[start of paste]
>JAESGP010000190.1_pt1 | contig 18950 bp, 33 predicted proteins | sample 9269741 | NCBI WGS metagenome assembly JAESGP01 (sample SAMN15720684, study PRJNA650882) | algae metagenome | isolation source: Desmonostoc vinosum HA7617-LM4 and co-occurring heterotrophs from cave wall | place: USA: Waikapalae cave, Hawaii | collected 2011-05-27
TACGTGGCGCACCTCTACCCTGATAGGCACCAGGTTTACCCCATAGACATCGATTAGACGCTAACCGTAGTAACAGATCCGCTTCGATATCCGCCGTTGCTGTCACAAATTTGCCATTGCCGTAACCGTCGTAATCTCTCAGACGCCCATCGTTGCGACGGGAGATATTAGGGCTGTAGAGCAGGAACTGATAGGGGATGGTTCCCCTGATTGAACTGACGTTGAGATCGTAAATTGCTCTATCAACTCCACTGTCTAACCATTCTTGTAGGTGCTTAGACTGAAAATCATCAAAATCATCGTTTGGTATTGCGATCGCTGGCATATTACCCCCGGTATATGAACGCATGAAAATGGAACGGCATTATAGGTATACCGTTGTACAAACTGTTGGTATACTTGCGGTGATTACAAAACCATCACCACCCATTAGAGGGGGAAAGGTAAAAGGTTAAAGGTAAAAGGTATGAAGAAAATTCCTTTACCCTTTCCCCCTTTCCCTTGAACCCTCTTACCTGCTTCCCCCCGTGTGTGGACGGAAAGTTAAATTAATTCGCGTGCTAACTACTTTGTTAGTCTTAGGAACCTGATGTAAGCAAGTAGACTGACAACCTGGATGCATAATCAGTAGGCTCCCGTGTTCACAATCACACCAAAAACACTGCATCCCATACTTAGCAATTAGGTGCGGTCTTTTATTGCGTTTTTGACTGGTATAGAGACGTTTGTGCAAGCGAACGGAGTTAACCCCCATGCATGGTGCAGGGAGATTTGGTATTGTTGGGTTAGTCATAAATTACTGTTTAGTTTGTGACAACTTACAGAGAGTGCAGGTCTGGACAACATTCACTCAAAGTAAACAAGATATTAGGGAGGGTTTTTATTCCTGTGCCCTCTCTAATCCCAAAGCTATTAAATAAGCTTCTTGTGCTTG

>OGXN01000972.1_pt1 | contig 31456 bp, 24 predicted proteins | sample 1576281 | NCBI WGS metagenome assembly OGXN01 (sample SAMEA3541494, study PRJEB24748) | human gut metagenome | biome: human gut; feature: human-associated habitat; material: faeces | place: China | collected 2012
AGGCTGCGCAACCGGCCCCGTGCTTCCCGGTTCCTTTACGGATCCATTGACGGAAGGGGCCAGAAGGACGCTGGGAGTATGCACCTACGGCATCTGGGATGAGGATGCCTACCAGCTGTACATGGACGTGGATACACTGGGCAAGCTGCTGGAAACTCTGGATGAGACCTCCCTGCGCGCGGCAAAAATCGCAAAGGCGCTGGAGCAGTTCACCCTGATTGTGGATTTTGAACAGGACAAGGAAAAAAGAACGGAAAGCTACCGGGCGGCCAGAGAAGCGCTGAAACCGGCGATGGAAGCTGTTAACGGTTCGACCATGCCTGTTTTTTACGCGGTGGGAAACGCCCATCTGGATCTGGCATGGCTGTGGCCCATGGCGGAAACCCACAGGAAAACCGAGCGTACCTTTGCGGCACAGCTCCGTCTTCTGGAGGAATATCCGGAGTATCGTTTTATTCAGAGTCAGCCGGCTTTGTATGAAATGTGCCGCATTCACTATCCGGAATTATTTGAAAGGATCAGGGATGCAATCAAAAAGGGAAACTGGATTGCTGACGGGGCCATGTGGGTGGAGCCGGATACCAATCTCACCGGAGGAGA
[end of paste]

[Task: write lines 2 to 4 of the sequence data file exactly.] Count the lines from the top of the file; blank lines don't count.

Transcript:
TACGTGGCGCACCTCTACCCTGATAGGCACCAGGTTTACCCCATAGACATCGATTAGACGCTAACCGTAGTAACAGATCCGCTTCGATATCCGCCGTTGCTGTCACAAATTTGCCATTGCCGTAACCGTCGTAATCTCTCAGACGCCCATCGTTGCGACGGGAGATATTAGGGCTGTAGAGCAGGAACTGATAGGGGATGGTTCCCCTGATTGAACTGACGTTGAGATCGTAAATTGCTCTATCAACTCCACTGTCTAACCATTCTTGTAGGTGCTTAGACTGAAAATCATCAAAATCATCGTTTGGTATTGCGATCGCTGGCATATTACCCCCGGTATATGAACGCATGAAAATGGAACGGCATTATAGGTATACCGTTGTACAAACTGTTGGTATACTTGCGGTGATTACAAAACCATCACCACCCATTAGAGGGGGAAAGGTAAAAGGTTAAAGGTAAAAGGTATGAAGAAAATTCCTTTACCCTTTCCCCCTTTCCCTTGAACCCTCTTACCTGCTTCCCCCCGTGTGTGGACGGAAAGTTAAATTAATTCGCGTGCTAACTACTTTGTTAGTCTTAGGAACCTGATGTAAGCAAGTAGACTGACAACCTGGATGCATAATCAGTAGGCTCCCGTGTTCACAATCACACCAAAAACACTGCATCCCATACTTAGCAATTAGGTGCGGTCTTTTATTGCGTTTTTGACTGGTATAGAGACGTTTGTGCAAGCGAACGGAGTTAACCCCCATGCATGGTGCAGGGAGATTTGGTATTGTTGGGTTAGTCATAAATTACTGTTTAGTTTGTGACAACTTACAGAGAGTGCAGGTCTGGACAACATTCACTCAAAGTAAACAAGATATTAGGGAGGGTTTTTATTCCTGTGCCCTCTCTAATCCCAAAGCTATTAAATAAGCTTCTTGTGCTTG

>OGXN01000972.1_pt1 | contig 31456 bp, 24 predicted proteins | sample 1576281 | NCBI WGS metagenome assembly OGXN01 (sample SAMEA3541494, study PRJEB24748) | human gut metagenome | biome: human gut; feature: human-associated habitat; material: faeces | place: China | collected 2012
AGGCTGCGCAACCGGCCCCGTGCTTCCCGGTTCCTTTACGGATCCATTGACGGAAGGGGCCAGAAGGACGCTGGGAGTATGCACCTACGGCATCTGGGATGAGGATGCCTACCAGCTGTACATGGACGTGGATACACTGGGCAAGCTGCTGGAAACTCTGGATGAGACCTCCCTGCGCGCGGCAAAAATCGCAAAGGCGCTGGAGCAGTTCACCCTGATTGTGGATTTTGAACAGGACAAGGAAAAAAGAACGGAAAGCTACCGGGCGGCCAGAGAAGCGCTGAAACCGGCGATGGAAGCTGTTAACGGTTCGACCATGCCTGTTTTTTACGCGGTGGGAAACGCCCATCTGGATCTGGCATGGCTGTGGCCCATGGCGGAAACCCACAGGAAAACCGAGCGTACCTTTGCGGCACAGCTCCGTCTTCTGGAGGAATATCCGGAGTATCGTTTTATTCAGAGTCAGCCGGCTTTGTATGAAATGTGCCGCATTCACTATCCGGAATTATTTGAAAGGATCAGGGATGCAATCAAAAAGGGAAACTGGATTGCTGACGGGGCCATGTGGGTGGAGCCGGATACCAATCTCACCGGAGGAGA